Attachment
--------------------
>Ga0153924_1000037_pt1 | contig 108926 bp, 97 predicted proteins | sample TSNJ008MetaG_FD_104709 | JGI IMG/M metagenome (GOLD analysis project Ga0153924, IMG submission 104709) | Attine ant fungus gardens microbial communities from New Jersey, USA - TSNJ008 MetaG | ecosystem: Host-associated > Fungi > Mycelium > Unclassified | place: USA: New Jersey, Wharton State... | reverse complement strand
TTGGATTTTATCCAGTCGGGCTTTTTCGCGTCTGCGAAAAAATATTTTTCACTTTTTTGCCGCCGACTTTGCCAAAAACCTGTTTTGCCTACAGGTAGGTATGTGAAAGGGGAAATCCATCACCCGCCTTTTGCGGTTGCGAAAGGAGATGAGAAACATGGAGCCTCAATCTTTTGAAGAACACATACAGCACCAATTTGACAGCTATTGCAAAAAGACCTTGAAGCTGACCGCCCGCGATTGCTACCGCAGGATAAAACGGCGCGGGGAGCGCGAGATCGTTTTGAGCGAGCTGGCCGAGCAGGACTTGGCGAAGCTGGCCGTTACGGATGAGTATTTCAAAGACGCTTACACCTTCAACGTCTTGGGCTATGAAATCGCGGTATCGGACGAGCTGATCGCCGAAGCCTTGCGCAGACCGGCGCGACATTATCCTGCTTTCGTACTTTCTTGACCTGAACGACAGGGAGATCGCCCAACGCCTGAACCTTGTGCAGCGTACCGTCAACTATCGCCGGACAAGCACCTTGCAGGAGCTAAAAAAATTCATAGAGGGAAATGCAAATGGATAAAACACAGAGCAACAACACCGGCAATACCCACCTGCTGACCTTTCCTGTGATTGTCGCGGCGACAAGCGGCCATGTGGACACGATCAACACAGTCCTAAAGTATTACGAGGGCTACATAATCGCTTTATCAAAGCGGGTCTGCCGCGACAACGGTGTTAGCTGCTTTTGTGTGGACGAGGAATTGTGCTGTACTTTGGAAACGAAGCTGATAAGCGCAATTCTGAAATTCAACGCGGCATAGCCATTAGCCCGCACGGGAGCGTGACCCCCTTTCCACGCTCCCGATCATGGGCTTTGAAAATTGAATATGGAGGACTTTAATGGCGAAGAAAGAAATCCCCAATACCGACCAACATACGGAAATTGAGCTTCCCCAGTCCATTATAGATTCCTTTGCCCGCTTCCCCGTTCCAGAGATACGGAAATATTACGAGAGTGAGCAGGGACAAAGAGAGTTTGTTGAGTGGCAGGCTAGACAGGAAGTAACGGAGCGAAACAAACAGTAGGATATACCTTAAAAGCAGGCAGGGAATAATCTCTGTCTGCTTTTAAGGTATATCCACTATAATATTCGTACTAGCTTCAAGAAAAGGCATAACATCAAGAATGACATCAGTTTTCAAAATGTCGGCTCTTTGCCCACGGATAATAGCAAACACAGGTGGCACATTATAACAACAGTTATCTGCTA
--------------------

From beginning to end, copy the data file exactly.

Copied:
>Ga0153924_1000037_pt1 | contig 108926 bp, 97 predicted proteins | sample TSNJ008MetaG_FD_104709 | JGI IMG/M metagenome (GOLD analysis project Ga0153924, IMG submission 104709) | Attine ant fungus gardens microbial communities from New Jersey, USA - TSNJ008 MetaG | ecosystem: Host-associated > Fungi > Mycelium > Unclassified | place: USA: New Jersey, Wharton State... | reverse complement strand
TTGGATTTTATCCAGTCGGGCTTTTTCGCGTCTGCGAAAAAATATTTTTCACTTTTTTGCCGCCGACTTTGCCAAAAACCTGTTTTGCCTACAGGTAGGTATGTGAAAGGGGAAATCCATCACCCGCCTTTTGCGGTTGCGAAAGGAGATGAGAAACATGGAGCCTCAATCTTTTGAAGAACACATACAGCACCAATTTGACAGCTATTGCAAAAAGACCTTGAAGCTGACCGCCCGCGATTGCTACCGCAGGATAAAACGGCGCGGGGAGCGCGAGATCGTTTTGAGCGAGCTGGCCGAGCAGGACTTGGCGAAGCTGGCCGTTACGGATGAGTATTTCAAAGACGCTTACACCTTCAACGTCTTGGGCTATGAAATCGCGGTATCGGACGAGCTGATCGCCGAAGCCTTGCGCAGACCGGCGCGACATTATCCTGCTTTCGTACTTTCTTGACCTGAACGACAGGGAGATCGCCCAACGCCTGAACCTTGTGCAGCGTACCGTCAACTATCGCCGGACAAGCACCTTGCAGGAGCTAAAAAAATTCATAGAGGGAAATGCAAATGGATAAAACACAGAGCAACAACACCGGCAATACCCACCTGCTGACCTTTCCTGTGATTGTCGCGGCGACAAGCGGCCATGTGGACACGATCAACACAGTCCTAAAGTATTACGAGGGCTACATAATCGCTTTATCAAAGCGGGTCTGCCGCGACAACGGTGTTAGCTGCTTTTGTGTGGACGAGGAATTGTGCTGTACTTTGGAAACGAAGCTGATAAGCGCAATTCTGAAATTCAACGCGGCATAGCCATTAGCCCGCACGGGAGCGTGACCCCCTTTCCACGCTCCCGATCATGGGCTTTGAAAATTGAATATGGAGGACTTTAATGGCGAAGAAAGAAATCCCCAATACCGACCAACATACGGAAATTGAGCTTCCCCAGTCCATTATAGATTCCTTTGCCCGCTTCCCCGTTCCAGAGATACGGAAATATTACGAGAGTGAGCAGGGACAAAGAGAGTTTGTTGAGTGGCAGGCTAGACAGGAAGTAACGGAGCGAAACAAACAGTAGGATATACCTTAAAAGCAGGCAGGGAATAATCTCTGTCTGCTTTTAAGGTATATCCACTATAATATTCGTACTAGCTTCAAGAAAAGGCATAACATCAAGAATGACATCAGTTTTCAAAATGTCGGCTCTTTGCCCACGGATAATAGCAAACACAGGTGGCACATTATAACAACAGTTATCTGCTA